Most probably, this starts with a an untrue premise:
There are not so many laws about eye injury.
How many "laws" are there in the Hammurabi Code? — 282.
How many "laws" are there concerning consequences of eye injury?
One law for harm done by everyday accidents, brawls, malicious intent,
one for professional medical health & safety.
The "why" and "how" are much less important than "who does what to whom?".
A seemingly slightly higher number is only arrived at if we also count sub-sections.
Let's count them.
Accidental Injury (L196-201)
(196) If a man has destroyed the sight of another similar person, they shall destroy his sight.
(197) If he has broken another man's bone, they shall break one of his bones.
(198) If he has destroyed the sight of a working man or broken a bone of a working man, he shall pay one mana of silver.
(199) If he has destroyed the sight of another man's slave or broken a bone of another man's slave, he shall pay half his value in silver.
(200) If a man has knocked out the tooth of a man who is his colleague, they shall knock out his tooth.
(201) If he has knocked out the tooth of a working man, he shall pay a third of a mana of silver.
On first sight, that isn't "many". That is also evident in how the question presents its own numbers:
Q and putting out eye five times (196, 198, 199, 220, 247)
That is an entirely different class of "laws":
Medical and Veterinary Help (L215-25)
(215) If a physician has made a deep incision with a surgeon's knife on a man and has saved the man's life, or has opened out a man's eye- socket and saved the man's sight, he shall receive ten shekels of silver.
(216) If it was a working man's son, he shall receive five shekels of silver.
(217) If it was a slave, the slave's owner shall give the physician two shekels of silver.
(218) If a physician has made a deep incision with a surgeon's knife on a man and has caused the man's death, or has opened out a man's eye-socket and destroyed the man's sight, they shall cut off his hand.
(219) If a physician has made a deep incision with a surgeon's knife on a working man's slave and has caused his death, he shall make recompense with slave for slave.
(220) If he has opened up his eye-socket and destroyed his sight, he shall pay half of his value in silver.
In casuistic law (to regulate talionis), you cannot list everything.
Thus, you need example cases, here presented in a hierarchy: kill (very bad), eye-loss (permanent), broken bone (will heal) [only then how to apply it to classes (free, slave, animal)?]. We need to treat the hierarchy with salt, of course, as eg the magic spells part breaks our understanding much more than financial equivalents?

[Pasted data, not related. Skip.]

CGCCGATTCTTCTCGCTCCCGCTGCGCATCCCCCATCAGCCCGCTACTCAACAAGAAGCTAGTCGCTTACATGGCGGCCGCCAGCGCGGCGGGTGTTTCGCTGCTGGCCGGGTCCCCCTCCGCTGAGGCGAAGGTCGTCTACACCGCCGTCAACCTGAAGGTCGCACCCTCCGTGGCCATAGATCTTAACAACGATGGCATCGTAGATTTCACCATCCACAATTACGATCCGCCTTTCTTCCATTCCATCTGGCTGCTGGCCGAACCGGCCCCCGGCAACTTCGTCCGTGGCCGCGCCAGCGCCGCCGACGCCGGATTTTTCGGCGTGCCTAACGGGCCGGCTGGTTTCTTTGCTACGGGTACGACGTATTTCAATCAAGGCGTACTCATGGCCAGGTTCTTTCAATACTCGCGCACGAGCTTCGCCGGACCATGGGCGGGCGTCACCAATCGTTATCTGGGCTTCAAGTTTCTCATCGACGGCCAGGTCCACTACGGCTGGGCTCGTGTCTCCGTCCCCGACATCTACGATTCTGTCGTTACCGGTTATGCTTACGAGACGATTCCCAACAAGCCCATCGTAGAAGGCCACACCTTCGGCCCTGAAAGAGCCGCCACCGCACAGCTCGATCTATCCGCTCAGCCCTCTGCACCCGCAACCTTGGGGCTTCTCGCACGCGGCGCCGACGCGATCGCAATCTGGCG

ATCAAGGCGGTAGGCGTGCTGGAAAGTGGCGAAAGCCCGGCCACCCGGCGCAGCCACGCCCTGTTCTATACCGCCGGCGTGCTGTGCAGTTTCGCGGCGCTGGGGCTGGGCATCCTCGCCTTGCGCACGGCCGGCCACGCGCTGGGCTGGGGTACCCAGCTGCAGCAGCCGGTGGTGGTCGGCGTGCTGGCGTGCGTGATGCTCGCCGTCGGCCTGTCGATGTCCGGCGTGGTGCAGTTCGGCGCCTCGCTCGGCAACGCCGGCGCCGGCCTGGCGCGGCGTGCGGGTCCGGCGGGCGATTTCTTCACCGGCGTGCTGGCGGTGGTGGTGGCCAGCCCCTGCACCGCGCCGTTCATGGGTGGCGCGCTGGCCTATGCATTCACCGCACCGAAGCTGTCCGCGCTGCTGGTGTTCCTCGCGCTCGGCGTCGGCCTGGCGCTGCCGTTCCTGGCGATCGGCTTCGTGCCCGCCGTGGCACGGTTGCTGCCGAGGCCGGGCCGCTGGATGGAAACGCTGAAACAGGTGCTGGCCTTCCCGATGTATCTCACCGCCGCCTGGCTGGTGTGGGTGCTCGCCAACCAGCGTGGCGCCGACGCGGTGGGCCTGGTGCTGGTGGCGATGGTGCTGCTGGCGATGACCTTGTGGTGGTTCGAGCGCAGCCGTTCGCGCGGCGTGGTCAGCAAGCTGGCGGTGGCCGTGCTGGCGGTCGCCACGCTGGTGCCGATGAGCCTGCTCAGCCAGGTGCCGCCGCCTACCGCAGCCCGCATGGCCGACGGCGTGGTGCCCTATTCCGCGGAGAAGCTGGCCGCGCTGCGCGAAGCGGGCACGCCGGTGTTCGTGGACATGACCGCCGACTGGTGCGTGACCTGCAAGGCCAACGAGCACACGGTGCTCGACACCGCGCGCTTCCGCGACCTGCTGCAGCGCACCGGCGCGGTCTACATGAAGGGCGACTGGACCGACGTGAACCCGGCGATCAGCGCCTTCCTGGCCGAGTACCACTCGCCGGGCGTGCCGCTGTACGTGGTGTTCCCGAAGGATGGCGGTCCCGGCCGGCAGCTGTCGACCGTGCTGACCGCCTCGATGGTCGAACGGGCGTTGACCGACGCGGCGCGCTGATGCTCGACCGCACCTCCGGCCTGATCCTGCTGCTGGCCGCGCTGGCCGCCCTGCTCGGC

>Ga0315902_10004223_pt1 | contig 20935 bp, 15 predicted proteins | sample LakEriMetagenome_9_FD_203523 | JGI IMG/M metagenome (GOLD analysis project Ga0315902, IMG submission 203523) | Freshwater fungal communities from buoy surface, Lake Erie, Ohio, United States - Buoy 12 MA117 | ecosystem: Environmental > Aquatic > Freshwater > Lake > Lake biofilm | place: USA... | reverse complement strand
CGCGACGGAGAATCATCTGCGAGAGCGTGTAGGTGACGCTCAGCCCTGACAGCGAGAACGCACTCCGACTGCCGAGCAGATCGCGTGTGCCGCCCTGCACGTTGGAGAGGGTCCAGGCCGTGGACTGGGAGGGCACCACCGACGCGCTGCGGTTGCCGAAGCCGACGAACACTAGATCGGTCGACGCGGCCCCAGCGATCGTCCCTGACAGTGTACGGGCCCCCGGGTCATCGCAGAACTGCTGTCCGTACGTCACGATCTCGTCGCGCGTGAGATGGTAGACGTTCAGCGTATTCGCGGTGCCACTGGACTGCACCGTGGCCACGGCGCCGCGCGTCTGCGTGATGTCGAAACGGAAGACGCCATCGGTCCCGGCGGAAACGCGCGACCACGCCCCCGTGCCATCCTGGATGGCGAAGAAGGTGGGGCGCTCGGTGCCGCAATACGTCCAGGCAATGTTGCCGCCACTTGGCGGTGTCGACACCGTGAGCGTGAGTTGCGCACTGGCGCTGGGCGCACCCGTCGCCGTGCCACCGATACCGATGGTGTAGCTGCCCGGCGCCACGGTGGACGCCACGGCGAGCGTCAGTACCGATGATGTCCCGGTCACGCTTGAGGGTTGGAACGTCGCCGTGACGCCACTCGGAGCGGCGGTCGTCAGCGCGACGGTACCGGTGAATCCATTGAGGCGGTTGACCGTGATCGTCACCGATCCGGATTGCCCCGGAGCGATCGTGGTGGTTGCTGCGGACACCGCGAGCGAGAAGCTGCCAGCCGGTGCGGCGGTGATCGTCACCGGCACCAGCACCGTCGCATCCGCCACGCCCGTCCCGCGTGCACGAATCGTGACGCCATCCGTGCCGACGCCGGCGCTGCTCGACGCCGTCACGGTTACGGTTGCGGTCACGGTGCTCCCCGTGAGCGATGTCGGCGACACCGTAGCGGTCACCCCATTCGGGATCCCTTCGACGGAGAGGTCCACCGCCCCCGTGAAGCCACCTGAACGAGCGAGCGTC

The question asks for laws about "eye injury". We see 3 equal cases of everyday damage, to be judged just sorted by class of people involved. For the actual injury, this is just one type of injury, "loss of sight". Thus we have basically one law number and additional subsections.
Then quality insurance to prevent or compensate iatrogenic damages. One that starts with operating around the eye and saving it to be compensated! Differentiating for carelessness and a codified risk/benefit ratio.
In relation to the hierarchy, the order of these "laws" present, it seems quite strange to count "eye injury" as "often":
L1–5 Unsubstantiated allegations
L42–56 Agricultural tenants
L67–69 Houses (sorting issues of sources)
L70–107 The merchant (–"–)
L108–111 Selling alcohol
L112–126 Other people's property
L127–195 Women and Children
L196–252 Compensation and fees
L253–258 Casual labour
L259–260 Fines for stolen implements
L261–267 Herdsmen and shepherds
L268–273 Hire of animals and equipment
L274 Tradesman's rates
L275–277 Rates for boats
L278-82 Slaves unable to work
— M.E.J. Richardson: "Hammurabi's Laws. Text, Translation and Glossary", T&T Clark International: London, New York, 2004.
So in reality, and taking the code for an actual compilation of actual laws (that is actually disputed), we do not see a very specific treatment of just one very specific injury. But a case of symbolic justice, standing in pars pro toto for a lot of similar cases.
The law of symmetry, 'essentially the same' bads be punished with an 'essentially the same' kind of bad whether actual 'eye for eye' or monetary. And a qualification for 'essentially not the same' treateed 'essentially differently'.
Hopefully, this kind of literal reading is partly dispelled with the alternative translation of "eye" used here (meaning often just sight, in many instances throughout the code very 'poetically'/metaphorically (('pleased his eye'/'his eye apple'))
"The eye" may have been 'very significant' in Mesopotamian culture. But the code of Hammurabi itself does only lend to significant insights towards medical practices around the eye being widespread. Just not: that 'eyes' were of that much more importance as alluded to in the question's various hypothesis.
The first qualification: It doesn't matter whether you kill by decapitating or breaking a neck, strangling or poisoning (or magic spells). What matters is that there is a dead body and 'someone did it'. What matters for the punishment is further the class relation between killer and victim.
The second qualification is related to intent: whether a doctor does harm by gross negligence/malpractice is treated differently compared to 'acceptable losses'?